Spanning Silos, A CMO’s Job Guide

October 15, 2008


David Aaker’s new book, Spanning Silos: The New CMO Imperative, published this month by the Harvard Business School Press, is a must-read for every chief marketing officer and any marketer that aspires to that lofty C-level role.

Aaker is best known for his books on branding, including Brand Portfolio Strategy, Brand Leadership and Building Strong Brands, and his role as vice chairman of Prophet, the global brand consultancy.

I like Aaker because he’s an academic who provides practical, pragmatic guidance to marketers. Spanning Silos is just that, smart advice for CMOs who Spencer Stuart, the global executive search firm, report last only 23 months in their jobs.

If CMOs want to succeed, let alone survive, they’ll pay heed to Aaker’s new book about spanning silos. My only advice to Aaker is about the title of the book. It should be called Spanning Silos: A CMO Survival and Prosperity Guide. CMOs who read and follow it are more likely to advance.

“It’s become clear for companies that have marketing talent, silos present a barrier,” Aaker says in an interview. “For companies that don’t have great marketing people at the top, the silos create paralysis. They can’t get anywhere.”

“I’ve come to believe the great organizational insight of [early General Motors chairman] Alfred Sloan: to decentralize is no longer viable. It doesn’t mean you have to completely disband silos, but you have to find a way to make them stop being a barrier,” Aaker adds.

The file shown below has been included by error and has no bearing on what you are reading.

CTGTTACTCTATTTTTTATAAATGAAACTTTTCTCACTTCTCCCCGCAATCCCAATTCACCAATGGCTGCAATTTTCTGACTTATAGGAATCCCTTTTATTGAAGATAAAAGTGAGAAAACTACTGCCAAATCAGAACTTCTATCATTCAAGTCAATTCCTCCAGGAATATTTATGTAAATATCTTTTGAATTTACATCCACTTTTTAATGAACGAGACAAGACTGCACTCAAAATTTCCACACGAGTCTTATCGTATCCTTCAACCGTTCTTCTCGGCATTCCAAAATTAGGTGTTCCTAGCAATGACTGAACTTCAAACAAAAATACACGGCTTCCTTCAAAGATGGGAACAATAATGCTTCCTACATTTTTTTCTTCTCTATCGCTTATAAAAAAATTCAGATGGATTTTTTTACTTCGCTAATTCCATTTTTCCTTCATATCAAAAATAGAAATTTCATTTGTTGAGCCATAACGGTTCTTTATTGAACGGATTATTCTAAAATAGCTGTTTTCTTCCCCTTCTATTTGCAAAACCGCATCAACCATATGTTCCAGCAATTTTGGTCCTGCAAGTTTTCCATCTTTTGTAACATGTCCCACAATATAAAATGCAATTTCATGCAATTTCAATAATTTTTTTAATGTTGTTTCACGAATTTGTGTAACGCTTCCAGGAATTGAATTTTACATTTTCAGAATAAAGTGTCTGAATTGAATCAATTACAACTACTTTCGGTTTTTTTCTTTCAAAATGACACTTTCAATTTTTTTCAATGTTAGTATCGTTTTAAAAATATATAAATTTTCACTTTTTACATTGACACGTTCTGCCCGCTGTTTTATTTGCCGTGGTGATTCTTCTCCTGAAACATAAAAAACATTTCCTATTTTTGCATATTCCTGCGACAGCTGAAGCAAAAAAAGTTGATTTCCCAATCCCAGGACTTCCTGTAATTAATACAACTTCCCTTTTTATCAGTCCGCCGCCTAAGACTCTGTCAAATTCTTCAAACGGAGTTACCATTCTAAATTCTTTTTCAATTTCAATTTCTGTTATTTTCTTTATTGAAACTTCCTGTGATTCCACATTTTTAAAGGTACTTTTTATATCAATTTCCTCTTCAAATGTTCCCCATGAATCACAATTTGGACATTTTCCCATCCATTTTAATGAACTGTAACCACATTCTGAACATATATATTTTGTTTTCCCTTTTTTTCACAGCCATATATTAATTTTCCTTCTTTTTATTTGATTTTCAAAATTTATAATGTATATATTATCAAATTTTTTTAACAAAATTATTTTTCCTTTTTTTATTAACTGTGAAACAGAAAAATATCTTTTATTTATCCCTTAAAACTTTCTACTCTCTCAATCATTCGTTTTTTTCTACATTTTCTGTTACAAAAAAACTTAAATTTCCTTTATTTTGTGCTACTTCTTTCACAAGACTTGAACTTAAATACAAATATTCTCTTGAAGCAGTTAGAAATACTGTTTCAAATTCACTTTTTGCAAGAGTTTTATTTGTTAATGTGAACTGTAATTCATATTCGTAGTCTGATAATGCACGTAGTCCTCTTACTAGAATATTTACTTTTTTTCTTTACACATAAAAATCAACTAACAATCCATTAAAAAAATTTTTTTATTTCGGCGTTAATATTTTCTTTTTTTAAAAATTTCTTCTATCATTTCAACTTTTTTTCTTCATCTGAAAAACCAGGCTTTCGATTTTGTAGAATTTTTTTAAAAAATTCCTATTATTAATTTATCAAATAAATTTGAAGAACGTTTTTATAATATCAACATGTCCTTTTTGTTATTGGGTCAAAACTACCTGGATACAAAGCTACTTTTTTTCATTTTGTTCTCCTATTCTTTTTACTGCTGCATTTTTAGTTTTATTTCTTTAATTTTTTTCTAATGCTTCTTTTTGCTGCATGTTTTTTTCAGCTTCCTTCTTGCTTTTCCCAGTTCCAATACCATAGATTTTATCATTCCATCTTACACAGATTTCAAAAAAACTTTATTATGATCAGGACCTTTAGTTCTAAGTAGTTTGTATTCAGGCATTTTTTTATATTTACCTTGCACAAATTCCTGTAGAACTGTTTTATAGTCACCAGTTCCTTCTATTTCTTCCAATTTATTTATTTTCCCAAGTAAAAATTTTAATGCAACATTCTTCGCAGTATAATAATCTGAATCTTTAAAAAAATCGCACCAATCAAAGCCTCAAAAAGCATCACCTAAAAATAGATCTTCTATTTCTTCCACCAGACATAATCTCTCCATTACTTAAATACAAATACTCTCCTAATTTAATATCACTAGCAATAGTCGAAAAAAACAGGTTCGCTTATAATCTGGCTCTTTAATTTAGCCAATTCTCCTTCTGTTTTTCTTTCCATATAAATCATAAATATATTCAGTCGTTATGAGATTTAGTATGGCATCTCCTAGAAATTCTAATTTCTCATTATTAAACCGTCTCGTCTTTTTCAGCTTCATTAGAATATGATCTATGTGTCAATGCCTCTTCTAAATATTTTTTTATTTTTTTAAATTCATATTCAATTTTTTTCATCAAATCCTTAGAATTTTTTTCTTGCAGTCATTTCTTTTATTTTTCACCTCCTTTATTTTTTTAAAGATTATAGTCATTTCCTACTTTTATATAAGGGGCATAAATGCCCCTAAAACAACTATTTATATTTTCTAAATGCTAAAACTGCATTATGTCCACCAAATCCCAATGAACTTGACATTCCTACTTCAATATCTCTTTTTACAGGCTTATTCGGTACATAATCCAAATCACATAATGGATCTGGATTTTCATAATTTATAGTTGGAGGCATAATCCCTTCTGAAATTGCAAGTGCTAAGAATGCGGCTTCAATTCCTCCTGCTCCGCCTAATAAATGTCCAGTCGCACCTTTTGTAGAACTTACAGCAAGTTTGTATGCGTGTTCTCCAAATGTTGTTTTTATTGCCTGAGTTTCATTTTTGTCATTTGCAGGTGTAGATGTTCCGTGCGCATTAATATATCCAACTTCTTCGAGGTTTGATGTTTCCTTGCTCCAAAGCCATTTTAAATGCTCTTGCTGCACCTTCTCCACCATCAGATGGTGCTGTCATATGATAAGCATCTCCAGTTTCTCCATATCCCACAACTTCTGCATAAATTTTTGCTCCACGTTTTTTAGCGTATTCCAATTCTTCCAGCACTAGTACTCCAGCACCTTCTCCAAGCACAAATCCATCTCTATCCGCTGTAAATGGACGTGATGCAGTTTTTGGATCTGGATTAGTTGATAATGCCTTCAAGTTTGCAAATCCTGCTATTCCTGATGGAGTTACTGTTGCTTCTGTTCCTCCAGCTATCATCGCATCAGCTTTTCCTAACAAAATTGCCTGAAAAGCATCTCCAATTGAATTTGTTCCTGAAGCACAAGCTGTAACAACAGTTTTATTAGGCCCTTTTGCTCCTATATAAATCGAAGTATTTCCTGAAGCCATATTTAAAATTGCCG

“Business strategy, for many firms, now involves creating cooperation, synergy and resource allocation over silo business units. The challenge is to develop organizational structures that will help overcome the stultifying parochialism and power of these silo groups and enable that strategy to succeed,” Aaker says.

What are silos and why are they a challenge? Aaker reminds us that silos are “tall, self-contained usually sealed cylinders that frequently contain commodities.” In business, silos are a metaphor for an organizational unit that has its own management team and talent and often lack the desire and motivation to work with other organizational units.

Silos can develop by business function, by geography, by industry, by product line, by brand or by customer type. While decentralization assures focus, Aaker argues, in a dynamic global environment, silos lead to ineffective allocation of resources and missed opportunities. Aaker believes stronger products and brands, breakthrough marketing programs, greater ROI and profitability will result if the CMO can span the silos.

Aaker recognizes that CMOs face significant barriers. Central marketing, the CMO’s bastion, is often viewed as an enemy and a threat. The energy and motivation to span silos can be lacking. CMOs may not have CEO-level support and the resources for the task. Even with support and resources, it’s hard to create cross-silo programs. But Aaker points to numerous examples, including IBM, McDonald’s and Sony, where silo-spanning efforts prospered and led to a rejuvenation of the organization.